Photo of a cowslip (Primula veris) at night

The New Pangaea

The New Pangaea is an art project examining the spread and retreat of the plant species on the Isle of Seili. It is part of the Contemporary Art Archipelago’s Spectres in Change project, that explores environmental changes in the Turku archipelago. Artists are invited to develop long-term research-based projects that take the questions raised by the island context as their starting point. The New Pangaea is made in collaboration with the Archipelago Research Institute of Turku University.

The New Pangaea investigates the interaction between man and plants in Seili, particularly how plants act as indicators of cultural and biological conditions. The work consists of a herbarium (book) and a cantata (sound work). The plant species selected to the project illustrate the changes in status of plants in Seili, as well as, how and when those species arrived or disappeared on the island.

The Herbarium tells about the spreading and cultural history of the species and how their appreciation has varied over time. Old useful plants have turned into weeds, and similarly old weeds are now protected by the Nature Conservation Act. Some species are classified in Seili as native, but elsewhere in Finland as harmful alien species. Some of the species have come to the island naturally, some with human assistance either consciously or accidentally.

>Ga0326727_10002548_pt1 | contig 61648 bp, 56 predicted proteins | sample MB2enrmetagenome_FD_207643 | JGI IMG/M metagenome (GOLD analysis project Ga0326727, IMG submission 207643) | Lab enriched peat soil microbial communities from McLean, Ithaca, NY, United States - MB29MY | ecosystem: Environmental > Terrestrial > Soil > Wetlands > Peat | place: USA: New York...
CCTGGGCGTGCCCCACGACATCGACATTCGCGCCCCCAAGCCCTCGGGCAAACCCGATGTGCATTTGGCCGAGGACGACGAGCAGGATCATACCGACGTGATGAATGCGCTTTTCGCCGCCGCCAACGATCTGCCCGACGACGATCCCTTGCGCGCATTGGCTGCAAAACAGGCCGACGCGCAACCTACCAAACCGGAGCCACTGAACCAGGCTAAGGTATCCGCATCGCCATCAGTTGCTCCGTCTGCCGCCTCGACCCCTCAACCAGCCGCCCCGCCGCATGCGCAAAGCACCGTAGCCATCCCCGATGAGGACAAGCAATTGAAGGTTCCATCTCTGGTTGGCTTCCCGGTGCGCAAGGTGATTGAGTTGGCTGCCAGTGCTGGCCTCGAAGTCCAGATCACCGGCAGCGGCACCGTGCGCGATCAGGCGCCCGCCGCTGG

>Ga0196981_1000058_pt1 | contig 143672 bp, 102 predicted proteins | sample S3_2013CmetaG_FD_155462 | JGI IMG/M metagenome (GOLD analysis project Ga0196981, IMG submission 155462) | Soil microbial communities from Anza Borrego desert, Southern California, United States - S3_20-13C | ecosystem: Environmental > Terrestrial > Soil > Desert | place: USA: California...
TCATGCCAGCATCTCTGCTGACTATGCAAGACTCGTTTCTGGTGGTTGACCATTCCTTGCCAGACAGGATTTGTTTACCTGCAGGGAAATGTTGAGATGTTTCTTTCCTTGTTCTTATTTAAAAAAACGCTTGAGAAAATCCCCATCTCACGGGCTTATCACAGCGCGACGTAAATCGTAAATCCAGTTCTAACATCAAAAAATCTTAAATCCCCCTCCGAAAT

Cantata sonifies the plant species by using microvolt sensors to record biodata from the plants and combines sound piece based on recorded biodata. Soil, climate and the time of recording affect what kind of biodata what kind of data you will get – not forgetting the sun, which serves as one of the cornerstones of plants’ own food production. Each recording gives its own unique result.

On a more general level, The New Pangaea deals with the impact of human activities on Seili ecosystems. The structural change in agriculture has changed the so-called traditional biotopes threatened by overgrowth. Global warming is shifting life zones northbound, bringing new species from the south. Similarly, species classified as harmful by Metsähallitus will be removed from the Island of Seili. These are all (agri)cultural policy decisions by which man wants to regulate the species of the island. However, nature has its own evolution that does not care about human acts. Man himself can also be seen as a kind of weed or a harmful alien species. Survival strategies are very similar.